Sitting Too Much Linked to Breast and Colon Cancer

November 15, 2011 | Byron J. Richards, Board Certified Clinical Nutritionist

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 Sitting Too Much Linked to Breast and Colon Cancer
Last week researchers presented data at the American Institute for Cancer Research annual conference showing, once again, that sitting too much is deadly. The data shows that 49,000 cases of breast cancer and 43,000 cases of colon cancer could be prevented each year if people did not spend so much time sitting. "This gives us some idea of the cancers we could prevent by getting people to be more active," says epidemiologist Christine Friedenreich of Alberta Health Services in Calgary, Canada. Calculations are based on U.S. physical activity data and cancer incidence statistics. "This is a conservative estimate," she says. "The more physical activity you do, the lower your risk of these cancers…In breast and colon cancers, for example, we're seeing overall risk reductions of about 25 to 30 percent associated with higher levels of physical activity.”

Researchers from Australia's Baker IDI Heart and Diabetes Institute pointed out that you need to get up and move around, even for a minute or two, every hour – to break the adverse spell of sitting too long. In other words, even those who exercise for a ½ hour and then sit for hours at a time are still at increased risk. Neville Owen, who presented evidence at the conference said, “Sitting time is emerging as a strong candidate for being a cancer risk factor in its own right. It seems highly likely that the longer you sit, the higher your risk. This phenomenon isn't dependent on body weight or how much exercise people do.”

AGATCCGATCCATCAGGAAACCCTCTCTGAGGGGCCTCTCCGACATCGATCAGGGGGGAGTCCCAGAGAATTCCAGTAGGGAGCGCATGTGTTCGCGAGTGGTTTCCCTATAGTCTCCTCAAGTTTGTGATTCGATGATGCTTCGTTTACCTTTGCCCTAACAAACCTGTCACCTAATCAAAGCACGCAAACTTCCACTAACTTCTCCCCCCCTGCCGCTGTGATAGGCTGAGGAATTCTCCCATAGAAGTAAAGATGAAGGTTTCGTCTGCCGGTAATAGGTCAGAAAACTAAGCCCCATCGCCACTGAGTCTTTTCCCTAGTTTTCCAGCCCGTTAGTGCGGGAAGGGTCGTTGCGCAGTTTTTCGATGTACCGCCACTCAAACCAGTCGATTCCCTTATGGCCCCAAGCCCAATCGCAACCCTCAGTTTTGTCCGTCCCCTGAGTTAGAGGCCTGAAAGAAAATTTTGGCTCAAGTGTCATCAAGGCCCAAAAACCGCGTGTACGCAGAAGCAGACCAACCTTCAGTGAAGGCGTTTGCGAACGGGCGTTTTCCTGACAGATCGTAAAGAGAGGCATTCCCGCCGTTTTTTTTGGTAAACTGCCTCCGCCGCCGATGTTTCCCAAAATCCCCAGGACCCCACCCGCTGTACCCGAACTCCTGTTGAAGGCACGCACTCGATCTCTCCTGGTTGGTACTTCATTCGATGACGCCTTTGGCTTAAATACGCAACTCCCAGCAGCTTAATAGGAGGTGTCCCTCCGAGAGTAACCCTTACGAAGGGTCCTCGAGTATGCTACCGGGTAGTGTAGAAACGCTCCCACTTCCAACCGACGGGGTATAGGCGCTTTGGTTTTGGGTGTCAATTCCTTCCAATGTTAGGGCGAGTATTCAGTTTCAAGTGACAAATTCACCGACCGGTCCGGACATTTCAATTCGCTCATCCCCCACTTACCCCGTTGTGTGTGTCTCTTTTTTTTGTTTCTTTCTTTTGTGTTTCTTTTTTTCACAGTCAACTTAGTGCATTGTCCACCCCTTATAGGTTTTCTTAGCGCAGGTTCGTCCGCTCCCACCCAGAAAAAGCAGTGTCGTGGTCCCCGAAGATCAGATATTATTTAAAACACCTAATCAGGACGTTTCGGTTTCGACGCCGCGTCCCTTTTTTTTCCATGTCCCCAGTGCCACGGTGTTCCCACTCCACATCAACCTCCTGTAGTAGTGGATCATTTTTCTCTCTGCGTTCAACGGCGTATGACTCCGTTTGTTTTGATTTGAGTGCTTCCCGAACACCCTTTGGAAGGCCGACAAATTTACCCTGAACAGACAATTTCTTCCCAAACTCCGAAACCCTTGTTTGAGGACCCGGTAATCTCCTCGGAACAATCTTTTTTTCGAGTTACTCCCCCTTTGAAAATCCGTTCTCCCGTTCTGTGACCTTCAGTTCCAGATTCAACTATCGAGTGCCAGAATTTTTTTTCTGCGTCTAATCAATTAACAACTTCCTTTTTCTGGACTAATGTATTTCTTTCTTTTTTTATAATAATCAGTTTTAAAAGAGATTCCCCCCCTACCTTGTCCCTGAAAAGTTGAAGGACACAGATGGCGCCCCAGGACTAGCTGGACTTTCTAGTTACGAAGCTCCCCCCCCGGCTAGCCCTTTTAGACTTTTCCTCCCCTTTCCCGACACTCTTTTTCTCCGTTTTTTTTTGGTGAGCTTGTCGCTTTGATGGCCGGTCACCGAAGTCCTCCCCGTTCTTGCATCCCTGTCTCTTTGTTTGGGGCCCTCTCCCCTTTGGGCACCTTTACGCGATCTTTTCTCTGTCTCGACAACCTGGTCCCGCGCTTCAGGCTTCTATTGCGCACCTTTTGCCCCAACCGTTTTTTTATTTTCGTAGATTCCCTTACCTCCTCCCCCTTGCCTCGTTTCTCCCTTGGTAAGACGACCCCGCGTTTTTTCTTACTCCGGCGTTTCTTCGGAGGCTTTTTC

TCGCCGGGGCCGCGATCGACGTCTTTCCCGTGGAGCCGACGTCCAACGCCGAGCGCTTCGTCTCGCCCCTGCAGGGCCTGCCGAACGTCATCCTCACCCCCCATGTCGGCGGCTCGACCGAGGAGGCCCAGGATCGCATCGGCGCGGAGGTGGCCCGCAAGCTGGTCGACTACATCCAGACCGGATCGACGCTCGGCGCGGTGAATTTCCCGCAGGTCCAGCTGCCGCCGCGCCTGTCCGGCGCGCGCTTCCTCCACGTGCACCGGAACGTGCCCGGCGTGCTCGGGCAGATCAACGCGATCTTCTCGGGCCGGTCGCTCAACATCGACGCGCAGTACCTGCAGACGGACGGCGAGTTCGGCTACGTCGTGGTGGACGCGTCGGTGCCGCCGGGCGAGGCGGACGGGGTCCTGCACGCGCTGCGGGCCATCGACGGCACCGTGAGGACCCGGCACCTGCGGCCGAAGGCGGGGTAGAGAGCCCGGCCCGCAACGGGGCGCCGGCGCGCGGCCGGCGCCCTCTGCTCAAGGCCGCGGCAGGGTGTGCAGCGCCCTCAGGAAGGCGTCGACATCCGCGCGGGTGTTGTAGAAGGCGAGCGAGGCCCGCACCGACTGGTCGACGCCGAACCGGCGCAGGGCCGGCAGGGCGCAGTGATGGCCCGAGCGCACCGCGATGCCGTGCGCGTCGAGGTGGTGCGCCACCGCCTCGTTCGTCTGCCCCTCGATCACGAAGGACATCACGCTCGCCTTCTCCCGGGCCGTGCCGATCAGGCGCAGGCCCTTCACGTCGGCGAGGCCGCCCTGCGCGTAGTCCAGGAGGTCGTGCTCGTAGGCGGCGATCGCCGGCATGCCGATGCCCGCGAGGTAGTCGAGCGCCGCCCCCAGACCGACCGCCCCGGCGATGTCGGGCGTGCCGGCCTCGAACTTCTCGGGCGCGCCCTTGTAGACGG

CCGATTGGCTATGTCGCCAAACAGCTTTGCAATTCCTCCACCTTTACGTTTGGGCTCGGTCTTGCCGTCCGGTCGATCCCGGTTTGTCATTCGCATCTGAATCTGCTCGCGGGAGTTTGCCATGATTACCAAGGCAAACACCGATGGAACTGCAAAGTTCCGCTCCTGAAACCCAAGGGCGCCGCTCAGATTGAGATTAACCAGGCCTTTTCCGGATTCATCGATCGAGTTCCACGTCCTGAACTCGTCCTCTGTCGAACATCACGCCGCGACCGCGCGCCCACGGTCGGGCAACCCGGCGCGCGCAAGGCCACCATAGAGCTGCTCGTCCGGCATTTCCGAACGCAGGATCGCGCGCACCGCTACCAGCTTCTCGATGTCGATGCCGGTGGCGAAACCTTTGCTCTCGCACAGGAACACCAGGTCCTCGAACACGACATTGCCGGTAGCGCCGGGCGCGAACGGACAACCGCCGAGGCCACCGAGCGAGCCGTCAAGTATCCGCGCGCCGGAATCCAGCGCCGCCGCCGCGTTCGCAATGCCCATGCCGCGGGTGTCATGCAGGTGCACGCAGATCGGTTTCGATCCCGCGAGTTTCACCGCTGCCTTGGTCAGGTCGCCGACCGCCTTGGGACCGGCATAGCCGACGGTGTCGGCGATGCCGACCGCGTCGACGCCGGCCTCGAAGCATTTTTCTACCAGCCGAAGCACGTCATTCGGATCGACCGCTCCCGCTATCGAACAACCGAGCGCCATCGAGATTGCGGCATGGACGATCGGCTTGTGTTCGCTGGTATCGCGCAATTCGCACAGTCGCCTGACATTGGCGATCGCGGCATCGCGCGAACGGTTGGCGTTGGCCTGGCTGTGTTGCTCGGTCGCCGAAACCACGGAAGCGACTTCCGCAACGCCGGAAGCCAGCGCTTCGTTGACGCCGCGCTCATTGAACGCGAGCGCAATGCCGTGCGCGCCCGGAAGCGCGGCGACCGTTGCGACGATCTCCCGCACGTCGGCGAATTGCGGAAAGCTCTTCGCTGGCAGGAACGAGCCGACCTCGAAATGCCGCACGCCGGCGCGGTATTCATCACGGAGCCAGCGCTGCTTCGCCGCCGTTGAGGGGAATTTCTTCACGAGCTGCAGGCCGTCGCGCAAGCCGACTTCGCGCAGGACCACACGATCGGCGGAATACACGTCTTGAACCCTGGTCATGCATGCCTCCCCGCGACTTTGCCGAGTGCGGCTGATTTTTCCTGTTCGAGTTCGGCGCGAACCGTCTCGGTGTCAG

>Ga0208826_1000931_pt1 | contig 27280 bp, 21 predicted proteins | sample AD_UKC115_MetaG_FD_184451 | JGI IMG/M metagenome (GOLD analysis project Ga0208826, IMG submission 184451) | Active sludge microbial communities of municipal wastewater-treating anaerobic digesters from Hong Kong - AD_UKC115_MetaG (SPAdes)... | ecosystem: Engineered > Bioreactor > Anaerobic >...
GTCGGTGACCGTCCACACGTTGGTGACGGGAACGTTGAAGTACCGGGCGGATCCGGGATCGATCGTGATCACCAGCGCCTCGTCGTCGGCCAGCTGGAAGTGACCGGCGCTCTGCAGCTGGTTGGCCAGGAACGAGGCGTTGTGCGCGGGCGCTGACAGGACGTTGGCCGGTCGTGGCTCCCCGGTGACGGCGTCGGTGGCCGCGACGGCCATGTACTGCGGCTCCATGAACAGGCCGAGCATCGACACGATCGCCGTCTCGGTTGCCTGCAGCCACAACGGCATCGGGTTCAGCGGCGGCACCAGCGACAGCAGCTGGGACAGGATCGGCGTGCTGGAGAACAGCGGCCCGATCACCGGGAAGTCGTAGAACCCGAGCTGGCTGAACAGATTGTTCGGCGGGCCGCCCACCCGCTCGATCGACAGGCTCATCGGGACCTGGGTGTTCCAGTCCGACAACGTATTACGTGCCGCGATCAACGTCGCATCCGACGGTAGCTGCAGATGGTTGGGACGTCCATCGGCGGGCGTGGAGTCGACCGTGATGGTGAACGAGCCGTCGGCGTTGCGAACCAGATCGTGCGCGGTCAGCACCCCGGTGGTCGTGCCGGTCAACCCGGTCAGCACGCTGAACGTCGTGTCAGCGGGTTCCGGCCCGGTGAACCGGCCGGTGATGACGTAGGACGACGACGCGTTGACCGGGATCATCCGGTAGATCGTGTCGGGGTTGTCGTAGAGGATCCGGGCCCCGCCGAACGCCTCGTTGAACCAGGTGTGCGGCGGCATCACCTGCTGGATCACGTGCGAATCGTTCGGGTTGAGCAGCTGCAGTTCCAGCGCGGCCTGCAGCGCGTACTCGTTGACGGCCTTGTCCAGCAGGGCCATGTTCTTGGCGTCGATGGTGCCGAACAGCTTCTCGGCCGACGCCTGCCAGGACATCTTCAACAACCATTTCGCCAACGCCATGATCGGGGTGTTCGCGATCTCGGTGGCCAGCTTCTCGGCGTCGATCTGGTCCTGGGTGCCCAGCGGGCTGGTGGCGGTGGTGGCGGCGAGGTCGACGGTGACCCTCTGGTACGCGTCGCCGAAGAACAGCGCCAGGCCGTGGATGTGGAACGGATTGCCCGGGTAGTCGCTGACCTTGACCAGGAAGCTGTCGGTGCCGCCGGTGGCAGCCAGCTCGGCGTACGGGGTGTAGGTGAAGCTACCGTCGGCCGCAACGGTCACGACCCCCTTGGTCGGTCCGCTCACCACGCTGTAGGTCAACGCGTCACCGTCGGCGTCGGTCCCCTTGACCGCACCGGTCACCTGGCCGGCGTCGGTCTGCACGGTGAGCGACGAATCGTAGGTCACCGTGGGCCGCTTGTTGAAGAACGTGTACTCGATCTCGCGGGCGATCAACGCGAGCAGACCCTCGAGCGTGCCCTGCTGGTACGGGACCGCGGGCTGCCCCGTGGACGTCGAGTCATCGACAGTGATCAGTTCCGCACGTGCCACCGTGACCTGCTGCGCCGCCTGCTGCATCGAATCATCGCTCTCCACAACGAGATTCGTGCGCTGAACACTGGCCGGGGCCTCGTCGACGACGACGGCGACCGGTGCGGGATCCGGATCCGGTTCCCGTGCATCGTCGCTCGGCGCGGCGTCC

There you have it. Sitting too long is just plain bad for you. Our bodies are made to be moved and function best when put to use. Apparently, we were not made to sit.

I find this topic rather interesting and have been reporting on it for several years. In my article Will Sitting Kill You? I explain that spending three-fourths or more of your day sitting compared to standing increases your risk of early death from any cause or from cardiovascular disease from 30 percent to 61 percent.

In another article, Sitting Too Much Really is Deadly, I explain that even physical activity at other times of the day cannot change the fact that if you sit more than six hours per day, you are at a very significant risk for increased early death. Women who reported more than six hours per day of sitting were 37 percent more likely to die, and that risk jumped to 94 percent if also inactive. Men who sat more than 6 hours a day were 18 percent more likely to die, 48 percent if also inactive.
The moral of this story is rather simple: Move more.

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